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I have this problem. Let be given complex number $z$ such that $$|z+1|+ 4 |z-1|=25.$$ Find the greastest and the least of the modulus of $z$.

I tried with minimum.

Put $A(-1,0)$, $B(1,0)$ and $M(x,y)$ present of $z$.

We have $O(0,0)$ is the midpoint of the segment $AB$. Therefore $$OM^2 = \dfrac{AM^2 + BM^2}{2}-\dfrac{AB^2}{4}.$$ Another way $$25=AM+4BM \leqslant \sqrt{(1^2 + 4^2)(AM^2 + BM^2)},$$ Therefore $$AM^2 + BM^2 \geqslant \dfrac{625}{17}.$$

$$OM^2 \geqslant \dfrac{625}{17} -1 = \dfrac{591}{17}.$$

Thus, minimum of $z$ is $\sqrt{\dfrac{591}{17}}$.

This answer is not true with Mathematica. Mathematica give $\dfrac{22}{5}$.

Where is wrong in my solution and how can I find the maximum?

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  • $\begingroup$ Your solution isn't wrong, it's less strong inequality. $\endgroup$ – Jaideep Khare Jun 8 '17 at 9:29
  • $\begingroup$ Do you want find the max and the min by algebraic way or it doesn't matter? $\endgroup$ – haqnatural Jun 8 '17 at 9:35
  • $\begingroup$ $AM+4BM=25 \neq 5$ $\endgroup$ – stity Jun 8 '17 at 9:40
  • $\begingroup$ @haqnatural any method. $\endgroup$ – minhthien_2016 Jun 8 '17 at 9:46
  • $\begingroup$ Then,draw the graphic of equation then you will see $\endgroup$ – haqnatural Jun 8 '17 at 9:50
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For maximum $|z|$, we have

\begin{align} |5z|&=|(z+1)+4(z-1)+3|\\ &\le|z+1|+4|z-1|+|3|\\ &\le25+3\\ |z|&\le \frac{28}{5} \end{align}

with the equality holds if and only if $\displaystyle z=\frac{28}{5}$.

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  • $\begingroup$ How a bout general problem? Find max of |z| knowing that $m |z-z_1|+n|z+z_1|=k$. $\endgroup$ – minhthien_2016 Jun 8 '17 at 15:55
  • $\begingroup$ The general problem seems to be quite difficult. $\endgroup$ – CY Aries Jun 9 '17 at 9:04
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This can be seen as following

"Given $x,y \in \mathbb{R}$ such that $$x \ge 0 , y \ge 0, |x-y| \ge 2, x+4y=25$$ Find the the range of the function $f(x,y)=\frac{x^2+y^2}{2}-1$"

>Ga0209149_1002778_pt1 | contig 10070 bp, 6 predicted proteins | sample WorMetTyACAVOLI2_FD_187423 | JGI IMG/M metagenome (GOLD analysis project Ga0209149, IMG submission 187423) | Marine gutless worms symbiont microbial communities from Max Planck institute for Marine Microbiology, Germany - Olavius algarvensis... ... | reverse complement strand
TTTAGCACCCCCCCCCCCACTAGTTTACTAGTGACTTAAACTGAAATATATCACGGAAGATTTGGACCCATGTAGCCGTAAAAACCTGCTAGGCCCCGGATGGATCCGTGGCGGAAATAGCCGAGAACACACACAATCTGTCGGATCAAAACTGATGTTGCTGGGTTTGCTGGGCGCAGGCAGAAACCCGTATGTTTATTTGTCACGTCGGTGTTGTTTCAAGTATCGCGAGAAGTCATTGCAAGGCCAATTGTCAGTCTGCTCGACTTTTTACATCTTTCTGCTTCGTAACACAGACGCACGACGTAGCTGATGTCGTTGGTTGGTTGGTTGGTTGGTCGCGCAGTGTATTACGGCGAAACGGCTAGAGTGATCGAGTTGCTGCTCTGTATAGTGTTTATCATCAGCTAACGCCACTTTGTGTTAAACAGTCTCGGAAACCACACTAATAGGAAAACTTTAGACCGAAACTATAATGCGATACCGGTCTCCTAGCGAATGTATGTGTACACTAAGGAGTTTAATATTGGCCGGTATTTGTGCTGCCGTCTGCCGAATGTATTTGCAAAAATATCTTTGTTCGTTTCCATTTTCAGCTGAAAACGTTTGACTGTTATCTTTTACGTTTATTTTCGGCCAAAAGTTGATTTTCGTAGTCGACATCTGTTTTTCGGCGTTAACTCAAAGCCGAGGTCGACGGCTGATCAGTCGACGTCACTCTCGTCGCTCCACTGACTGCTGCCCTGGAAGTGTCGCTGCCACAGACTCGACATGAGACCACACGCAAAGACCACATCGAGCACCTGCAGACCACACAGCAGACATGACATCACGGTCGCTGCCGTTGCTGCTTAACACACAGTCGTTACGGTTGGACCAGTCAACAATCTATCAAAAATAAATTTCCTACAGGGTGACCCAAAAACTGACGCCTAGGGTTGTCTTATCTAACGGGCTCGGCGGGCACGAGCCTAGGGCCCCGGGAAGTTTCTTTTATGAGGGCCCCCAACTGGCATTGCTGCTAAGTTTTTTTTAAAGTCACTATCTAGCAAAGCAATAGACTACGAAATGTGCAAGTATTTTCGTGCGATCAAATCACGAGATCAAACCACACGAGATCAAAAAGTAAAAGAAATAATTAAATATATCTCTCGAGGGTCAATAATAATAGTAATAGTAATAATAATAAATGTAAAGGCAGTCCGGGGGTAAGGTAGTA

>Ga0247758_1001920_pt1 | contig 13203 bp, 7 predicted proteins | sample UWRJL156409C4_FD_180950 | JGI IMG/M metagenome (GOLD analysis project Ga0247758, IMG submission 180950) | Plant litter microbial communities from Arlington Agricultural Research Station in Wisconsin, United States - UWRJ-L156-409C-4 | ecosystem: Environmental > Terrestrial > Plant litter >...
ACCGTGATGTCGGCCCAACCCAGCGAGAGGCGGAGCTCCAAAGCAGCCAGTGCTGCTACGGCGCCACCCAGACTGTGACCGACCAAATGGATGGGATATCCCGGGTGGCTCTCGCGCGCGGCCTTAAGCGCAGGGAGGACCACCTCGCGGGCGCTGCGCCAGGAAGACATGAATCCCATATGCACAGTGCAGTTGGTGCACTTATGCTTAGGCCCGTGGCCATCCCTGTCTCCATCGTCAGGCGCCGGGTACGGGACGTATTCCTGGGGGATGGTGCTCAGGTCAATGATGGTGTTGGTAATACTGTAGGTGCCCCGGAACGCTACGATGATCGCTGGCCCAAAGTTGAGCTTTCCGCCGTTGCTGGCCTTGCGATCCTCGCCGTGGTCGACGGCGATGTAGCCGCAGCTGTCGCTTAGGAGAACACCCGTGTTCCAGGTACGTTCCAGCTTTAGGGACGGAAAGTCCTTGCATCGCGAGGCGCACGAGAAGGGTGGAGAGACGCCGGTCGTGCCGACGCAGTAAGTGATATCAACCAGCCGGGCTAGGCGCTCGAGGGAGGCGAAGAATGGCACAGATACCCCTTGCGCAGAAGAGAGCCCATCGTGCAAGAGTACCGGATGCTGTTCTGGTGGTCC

Here there is several ways. You can substitute $x=25-4y$ and consider $f$ as quadratic function of $y$ and exam it on a interval (which one you need to find out). Or you can take the Jacobian, find the vanish point of the Jacobian inside the domain of definition, then compare with the value on the boundary.

Geometrically, the trajectory of $M$ is a circle but I can't recall how to prove. That would be another way to solve the problem with more geometric flavor.

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Put $A(-1,0)$, $B(1,0)$, $M(x,y)$ is the point present for $z$. Note that $O(0,0)$ is midpoint of the segment $AB$ and $AB=2$. We have $AM+4BM=25$. We need to find the least and the greastest of the segment $OM$. Put $a=AM$, $b=BM$ $(a,\, b >0)$, we have $a+4b=25$ or $a=25-4b$.

Because of $|MA-MB|\leqslant AB$ or $$|a-b|\leqslant 2 \Leftrightarrow |25-4b-b| \leqslant 2 \Leftrightarrow \dfrac{23}{5}\leq b\leq \dfrac{27}{5}.$$ Anotherway, $$OM^2 = \dfrac{AM^2 + BM^2}{2}-\dfrac{AB^2}{4}=\dfrac{(25-4b)^2+b^2}{2}-1=\frac{17 b^2}{2}-100 b+\frac{623}{2}.$$ Consider the function $f(b)=\dfrac{17 b^2}{2}-100 b+\dfrac{623}{2}$ here $\dfrac{23}{5}\leq b\leq \dfrac{27}{5}$, we get the maximum of $f(b)$ is $\dfrac{784}{25}$ and the minimum of $f(b)$ is $\dfrac{484}{25}$. Then, the maximum of $|z|$ is $\dfrac{28}{5}$ and the minimum of $|z|$ is $\dfrac{22}{25}$.

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